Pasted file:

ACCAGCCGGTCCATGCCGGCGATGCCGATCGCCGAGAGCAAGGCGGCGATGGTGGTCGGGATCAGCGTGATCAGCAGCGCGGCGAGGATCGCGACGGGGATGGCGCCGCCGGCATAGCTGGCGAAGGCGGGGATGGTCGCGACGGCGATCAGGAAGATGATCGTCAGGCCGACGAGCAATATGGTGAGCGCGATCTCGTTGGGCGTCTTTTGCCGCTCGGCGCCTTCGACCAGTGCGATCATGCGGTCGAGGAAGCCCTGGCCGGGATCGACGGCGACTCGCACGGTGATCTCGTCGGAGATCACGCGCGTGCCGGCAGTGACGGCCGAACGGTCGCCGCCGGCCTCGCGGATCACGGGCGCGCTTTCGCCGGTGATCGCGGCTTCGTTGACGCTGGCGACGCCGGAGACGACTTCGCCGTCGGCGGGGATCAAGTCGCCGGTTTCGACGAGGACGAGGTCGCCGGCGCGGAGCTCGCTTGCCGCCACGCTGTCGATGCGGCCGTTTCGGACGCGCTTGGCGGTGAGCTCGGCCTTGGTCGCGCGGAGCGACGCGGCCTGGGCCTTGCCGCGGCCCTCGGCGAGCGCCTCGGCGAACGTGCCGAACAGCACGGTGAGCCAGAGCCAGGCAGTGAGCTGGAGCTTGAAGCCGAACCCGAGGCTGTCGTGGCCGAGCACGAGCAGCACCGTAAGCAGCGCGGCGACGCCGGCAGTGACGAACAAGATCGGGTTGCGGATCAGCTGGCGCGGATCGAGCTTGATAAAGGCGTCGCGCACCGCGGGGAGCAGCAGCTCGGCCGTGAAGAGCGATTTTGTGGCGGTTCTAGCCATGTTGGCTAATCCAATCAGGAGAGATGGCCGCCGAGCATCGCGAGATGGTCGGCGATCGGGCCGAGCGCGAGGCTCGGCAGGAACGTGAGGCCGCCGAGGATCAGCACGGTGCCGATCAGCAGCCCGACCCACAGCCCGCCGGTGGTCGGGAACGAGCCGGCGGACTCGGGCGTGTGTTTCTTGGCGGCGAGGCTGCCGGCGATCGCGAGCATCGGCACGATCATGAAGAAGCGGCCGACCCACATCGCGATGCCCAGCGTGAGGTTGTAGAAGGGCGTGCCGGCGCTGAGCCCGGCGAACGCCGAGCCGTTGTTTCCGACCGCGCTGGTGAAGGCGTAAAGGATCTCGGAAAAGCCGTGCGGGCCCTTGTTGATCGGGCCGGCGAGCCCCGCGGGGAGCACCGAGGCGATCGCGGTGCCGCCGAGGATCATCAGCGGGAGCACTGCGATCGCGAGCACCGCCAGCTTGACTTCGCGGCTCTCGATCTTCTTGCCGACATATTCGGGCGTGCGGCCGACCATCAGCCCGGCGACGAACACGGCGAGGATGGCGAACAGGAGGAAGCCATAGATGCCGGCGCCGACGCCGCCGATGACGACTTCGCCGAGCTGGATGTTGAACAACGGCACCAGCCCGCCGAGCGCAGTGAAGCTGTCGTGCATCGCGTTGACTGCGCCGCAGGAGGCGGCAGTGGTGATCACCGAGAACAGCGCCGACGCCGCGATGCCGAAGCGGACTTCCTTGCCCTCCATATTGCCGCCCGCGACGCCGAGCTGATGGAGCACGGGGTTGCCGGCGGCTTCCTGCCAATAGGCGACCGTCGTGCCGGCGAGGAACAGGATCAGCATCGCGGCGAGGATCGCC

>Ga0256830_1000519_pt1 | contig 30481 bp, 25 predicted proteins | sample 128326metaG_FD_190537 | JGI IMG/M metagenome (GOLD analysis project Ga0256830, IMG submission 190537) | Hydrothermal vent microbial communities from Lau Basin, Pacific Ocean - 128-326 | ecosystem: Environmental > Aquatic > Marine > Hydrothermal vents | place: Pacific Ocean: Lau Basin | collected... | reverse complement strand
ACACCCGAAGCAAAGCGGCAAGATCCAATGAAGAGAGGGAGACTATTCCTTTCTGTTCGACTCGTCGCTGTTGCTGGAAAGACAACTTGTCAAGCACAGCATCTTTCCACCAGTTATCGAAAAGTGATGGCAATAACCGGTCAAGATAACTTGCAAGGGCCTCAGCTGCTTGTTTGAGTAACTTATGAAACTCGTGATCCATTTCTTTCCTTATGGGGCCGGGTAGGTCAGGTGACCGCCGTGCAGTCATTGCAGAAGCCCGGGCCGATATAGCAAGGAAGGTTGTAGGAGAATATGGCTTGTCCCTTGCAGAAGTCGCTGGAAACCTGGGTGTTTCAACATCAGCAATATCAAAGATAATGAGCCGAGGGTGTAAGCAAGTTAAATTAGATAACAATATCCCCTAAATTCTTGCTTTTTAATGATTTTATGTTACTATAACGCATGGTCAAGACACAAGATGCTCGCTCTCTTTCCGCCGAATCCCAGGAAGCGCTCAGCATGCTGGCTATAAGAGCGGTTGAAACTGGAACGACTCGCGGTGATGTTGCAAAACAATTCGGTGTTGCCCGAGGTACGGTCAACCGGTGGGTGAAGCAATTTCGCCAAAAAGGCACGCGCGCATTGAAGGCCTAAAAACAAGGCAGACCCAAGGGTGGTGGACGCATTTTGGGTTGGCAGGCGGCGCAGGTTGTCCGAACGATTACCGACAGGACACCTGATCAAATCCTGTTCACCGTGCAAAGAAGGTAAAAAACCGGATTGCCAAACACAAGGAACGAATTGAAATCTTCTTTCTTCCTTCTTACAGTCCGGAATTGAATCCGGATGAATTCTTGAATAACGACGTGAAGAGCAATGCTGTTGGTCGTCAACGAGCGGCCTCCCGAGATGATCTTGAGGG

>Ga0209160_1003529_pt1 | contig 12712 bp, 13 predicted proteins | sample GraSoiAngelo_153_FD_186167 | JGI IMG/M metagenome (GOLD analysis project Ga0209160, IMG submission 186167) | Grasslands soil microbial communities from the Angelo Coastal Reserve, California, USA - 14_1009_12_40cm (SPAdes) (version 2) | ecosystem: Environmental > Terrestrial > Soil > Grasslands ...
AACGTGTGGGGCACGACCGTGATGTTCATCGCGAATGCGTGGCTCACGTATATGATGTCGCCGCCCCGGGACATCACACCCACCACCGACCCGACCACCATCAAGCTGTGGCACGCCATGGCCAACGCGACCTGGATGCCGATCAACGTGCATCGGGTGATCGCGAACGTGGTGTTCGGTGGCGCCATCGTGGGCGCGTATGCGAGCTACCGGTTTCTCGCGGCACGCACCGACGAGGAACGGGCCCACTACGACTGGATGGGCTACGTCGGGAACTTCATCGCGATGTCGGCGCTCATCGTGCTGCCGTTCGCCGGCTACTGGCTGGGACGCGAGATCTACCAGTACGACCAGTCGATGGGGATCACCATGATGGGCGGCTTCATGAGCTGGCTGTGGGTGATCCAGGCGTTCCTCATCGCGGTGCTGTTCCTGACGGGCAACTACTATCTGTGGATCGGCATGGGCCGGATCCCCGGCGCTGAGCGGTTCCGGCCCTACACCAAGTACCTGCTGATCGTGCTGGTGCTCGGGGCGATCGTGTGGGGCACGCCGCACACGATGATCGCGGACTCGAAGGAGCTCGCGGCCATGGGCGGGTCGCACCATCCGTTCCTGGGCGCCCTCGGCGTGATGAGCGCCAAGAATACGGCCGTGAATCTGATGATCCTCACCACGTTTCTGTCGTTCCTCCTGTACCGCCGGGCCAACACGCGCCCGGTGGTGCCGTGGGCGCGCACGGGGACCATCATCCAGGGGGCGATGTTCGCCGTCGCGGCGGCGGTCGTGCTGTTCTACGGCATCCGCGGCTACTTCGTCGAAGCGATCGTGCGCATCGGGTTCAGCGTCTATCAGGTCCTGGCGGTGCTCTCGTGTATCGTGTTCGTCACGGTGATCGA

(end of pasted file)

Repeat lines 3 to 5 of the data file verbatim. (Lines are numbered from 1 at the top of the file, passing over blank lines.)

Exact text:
ACACCCGAAGCAAAGCGGCAAGATCCAATGAAGAGAGGGAGACTATTCCTTTCTGTTCGACTCGTCGCTGTTGCTGGAAAGACAACTTGTCAAGCACAGCATCTTTCCACCAGTTATCGAAAAGTGATGGCAATAACCGGTCAAGATAACTTGCAAGGGCCTCAGCTGCTTGTTTGAGTAACTTATGAAACTCGTGATCCATTTCTTTCCTTATGGGGCCGGGTAGGTCAGGTGACCGCCGTGCAGTCATTGCAGAAGCCCGGGCCGATATAGCAAGGAAGGTTGTAGGAGAATATGGCTTGTCCCTTGCAGAAGTCGCTGGAAACCTGGGTGTTTCAACATCAGCAATATCAAAGATAATGAGCCGAGGGTGTAAGCAAGTTAAATTAGATAACAATATCCCCTAAATTCTTGCTTTTTAATGATTTTATGTTACTATAACGCATGGTCAAGACACAAGATGCTCGCTCTCTTTCCGCCGAATCCCAGGAAGCGCTCAGCATGCTGGCTATAAGAGCGGTTGAAACTGGAACGACTCGCGGTGATGTTGCAAAACAATTCGGTGTTGCCCGAGGTACGGTCAACCGGTGGGTGAAGCAATTTCGCCAAAAAGGCACGCGCGCATTGAAGGCCTAAAAACAAGGCAGACCCAAGGGTGGTGGACGCATTTTGGGTTGGCAGGCGGCGCAGGTTGTCCGAACGATTACCGACAGGACACCTGATCAAATCCTGTTCACCGTGCAAAGAAGGTAAAAAACCGGATTGCCAAACACAAGGAACGAATTGAAATCTTCTTTCTTCCTTCTTACAGTCCGGAATTGAATCCGGATGAATTCTTGAATAACGACGTGAAGAGCAATGCTGTTGGTCGTCAACGAGCGGCCTCCCGAGATGATCTTGAGGG

>Ga0209160_1003529_pt1 | contig 12712 bp, 13 predicted proteins | sample GraSoiAngelo_153_FD_186167 | JGI IMG/M metagenome (GOLD analysis project Ga0209160, IMG submission 186167) | Grasslands soil microbial communities from the Angelo Coastal Reserve, California, USA - 14_1009_12_40cm (SPAdes) (version 2) | ecosystem: Environmental > Terrestrial > Soil > Grasslands ...
AACGTGTGGGGCACGACCGTGATGTTCATCGCGAATGCGTGGCTCACGTATATGATGTCGCCGCCCCGGGACATCACACCCACCACCGACCCGACCACCATCAAGCTGTGGCACGCCATGGCCAACGCGACCTGGATGCCGATCAACGTGCATCGGGTGATCGCGAACGTGGTGTTCGGTGGCGCCATCGTGGGCGCGTATGCGAGCTACCGGTTTCTCGCGGCACGCACCGACGAGGAACGGGCCCACTACGACTGGATGGGCTACGTCGGGAACTTCATCGCGATGTCGGCGCTCATCGTGCTGCCGTTCGCCGGCTACTGGCTGGGACGCGAGATCTACCAGTACGACCAGTCGATGGGGATCACCATGATGGGCGGCTTCATGAGCTGGCTGTGGGTGATCCAGGCGTTCCTCATCGCGGTGCTGTTCCTGACGGGCAACTACTATCTGTGGATCGGCATGGGCCGGATCCCCGGCGCTGAGCGGTTCCGGCCCTACACCAAGTACCTGCTGATCGTGCTGGTGCTCGGGGCGATCGTGTGGGGCACGCCGCACACGATGATCGCGGACTCGAAGGAGCTCGCGGCCATGGGCGGGTCGCACCATCCGTTCCTGGGCGCCCTCGGCGTGATGAGCGCCAAGAATACGGCCGTGAATCTGATGATCCTCACCACGTTTCTGTCGTTCCTCCTGTACCGCCGGGCCAACACGCGCCCGGTGGTGCCGTGGGCGCGCACGGGGACCATCATCCAGGGGGCGATGTTCGCCGTCGCGGCGGCGGTCGTGCTGTTCTACGGCATCCGCGGCTACTTCGTCGAAGCGATCGTGCGCATCGGGTTCAGCGTCTATCAGGTCCTGGCGGTGCTCTCGTGTATCGTGTTCGTCACGGTGATCGA